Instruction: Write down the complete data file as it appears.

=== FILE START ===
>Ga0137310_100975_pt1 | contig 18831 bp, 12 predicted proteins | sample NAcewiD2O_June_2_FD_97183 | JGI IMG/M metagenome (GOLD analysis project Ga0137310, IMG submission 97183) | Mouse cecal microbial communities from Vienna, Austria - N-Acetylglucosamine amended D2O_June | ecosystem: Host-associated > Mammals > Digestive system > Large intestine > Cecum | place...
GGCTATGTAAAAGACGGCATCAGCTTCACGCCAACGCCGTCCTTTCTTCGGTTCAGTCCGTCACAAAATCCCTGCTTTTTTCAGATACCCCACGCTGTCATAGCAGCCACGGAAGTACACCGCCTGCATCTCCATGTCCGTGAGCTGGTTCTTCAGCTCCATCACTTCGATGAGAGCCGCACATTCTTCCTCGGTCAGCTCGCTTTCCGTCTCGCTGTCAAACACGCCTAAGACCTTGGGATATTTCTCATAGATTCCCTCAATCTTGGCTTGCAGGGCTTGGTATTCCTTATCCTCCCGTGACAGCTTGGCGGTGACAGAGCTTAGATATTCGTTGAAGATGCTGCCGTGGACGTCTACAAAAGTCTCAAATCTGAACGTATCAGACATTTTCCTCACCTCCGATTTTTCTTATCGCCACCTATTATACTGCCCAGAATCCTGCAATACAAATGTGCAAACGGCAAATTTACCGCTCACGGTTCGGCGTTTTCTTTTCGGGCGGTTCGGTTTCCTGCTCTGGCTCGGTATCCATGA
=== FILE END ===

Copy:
>Ga0137310_100975_pt1 | contig 18831 bp, 12 predicted proteins | sample NAcewiD2O_June_2_FD_97183 | JGI IMG/M metagenome (GOLD analysis project Ga0137310, IMG submission 97183) | Mouse cecal microbial communities from Vienna, Austria - N-Acetylglucosamine amended D2O_June | ecosystem: Host-associated > Mammals > Digestive system > Large intestine > Cecum | place...
GGCTATGTAAAAGACGGCATCAGCTTCACGCCAACGCCGTCCTTTCTTCGGTTCAGTCCGTCACAAAATCCCTGCTTTTTTCAGATACCCCACGCTGTCATAGCAGCCACGGAAGTACACCGCCTGCATCTCCATGTCCGTGAGCTGGTTCTTCAGCTCCATCACTTCGATGAGAGCCGCACATTCTTCCTCGGTCAGCTCGCTTTCCGTCTCGCTGTCAAACACGCCTAAGACCTTGGGATATTTCTCATAGATTCCCTCAATCTTGGCTTGCAGGGCTTGGTATTCCTTATCCTCCCGTGACAGCTTGGCGGTGACAGAGCTTAGATATTCGTTGAAGATGCTGCCGTGGACGTCTACAAAAGTCTCAAATCTGAACGTATCAGACATTTTCCTCACCTCCGATTTTTCTTATCGCCACCTATTATACTGCCCAGAATCCTGCAATACAAATGTGCAAACGGCAAATTTACCGCTCACGGTTCGGCGTTTTCTTTTCGGGCGGTTCGGTTTCCTGCTCTGGCTCGGTATCCATGA